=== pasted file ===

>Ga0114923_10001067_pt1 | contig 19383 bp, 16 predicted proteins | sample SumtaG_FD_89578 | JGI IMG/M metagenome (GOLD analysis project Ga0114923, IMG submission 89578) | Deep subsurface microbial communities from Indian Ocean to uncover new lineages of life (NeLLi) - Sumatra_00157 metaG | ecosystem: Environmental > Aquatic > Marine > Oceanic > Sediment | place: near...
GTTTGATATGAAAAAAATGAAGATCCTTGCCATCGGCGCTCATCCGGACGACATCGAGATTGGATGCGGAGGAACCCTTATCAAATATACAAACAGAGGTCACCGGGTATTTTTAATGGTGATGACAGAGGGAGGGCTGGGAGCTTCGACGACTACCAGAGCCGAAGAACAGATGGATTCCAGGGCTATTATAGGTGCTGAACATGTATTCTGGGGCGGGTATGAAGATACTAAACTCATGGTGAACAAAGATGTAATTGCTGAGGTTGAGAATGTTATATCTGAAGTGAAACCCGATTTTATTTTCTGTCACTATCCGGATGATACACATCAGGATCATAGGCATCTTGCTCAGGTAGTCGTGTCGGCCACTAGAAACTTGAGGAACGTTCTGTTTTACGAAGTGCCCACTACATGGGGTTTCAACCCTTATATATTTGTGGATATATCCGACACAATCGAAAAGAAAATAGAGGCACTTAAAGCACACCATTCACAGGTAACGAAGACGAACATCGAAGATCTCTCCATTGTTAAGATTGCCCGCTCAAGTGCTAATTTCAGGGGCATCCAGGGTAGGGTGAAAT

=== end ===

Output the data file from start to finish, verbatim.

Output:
>Ga0114923_10001067_pt1 | contig 19383 bp, 16 predicted proteins | sample SumtaG_FD_89578 | JGI IMG/M metagenome (GOLD analysis project Ga0114923, IMG submission 89578) | Deep subsurface microbial communities from Indian Ocean to uncover new lineages of life (NeLLi) - Sumatra_00157 metaG | ecosystem: Environmental > Aquatic > Marine > Oceanic > Sediment | place: near...
GTTTGATATGAAAAAAATGAAGATCCTTGCCATCGGCGCTCATCCGGACGACATCGAGATTGGATGCGGAGGAACCCTTATCAAATATACAAACAGAGGTCACCGGGTATTTTTAATGGTGATGACAGAGGGAGGGCTGGGAGCTTCGACGACTACCAGAGCCGAAGAACAGATGGATTCCAGGGCTATTATAGGTGCTGAACATGTATTCTGGGGCGGGTATGAAGATACTAAACTCATGGTGAACAAAGATGTAATTGCTGAGGTTGAGAATGTTATATCTGAAGTGAAACCCGATTTTATTTTCTGTCACTATCCGGATGATACACATCAGGATCATAGGCATCTTGCTCAGGTAGTCGTGTCGGCCACTAGAAACTTGAGGAACGTTCTGTTTTACGAAGTGCCCACTACATGGGGTTTCAACCCTTATATATTTGTGGATATATCCGACACAATCGAAAAGAAAATAGAGGCACTTAAAGCACACCATTCACAGGTAACGAAGACGAACATCGAAGATCTCTCCATTGTTAAGATTGCCCGCTCAAGTGCTAATTTCAGGGGCATCCAGGGTAGGGTGAAAT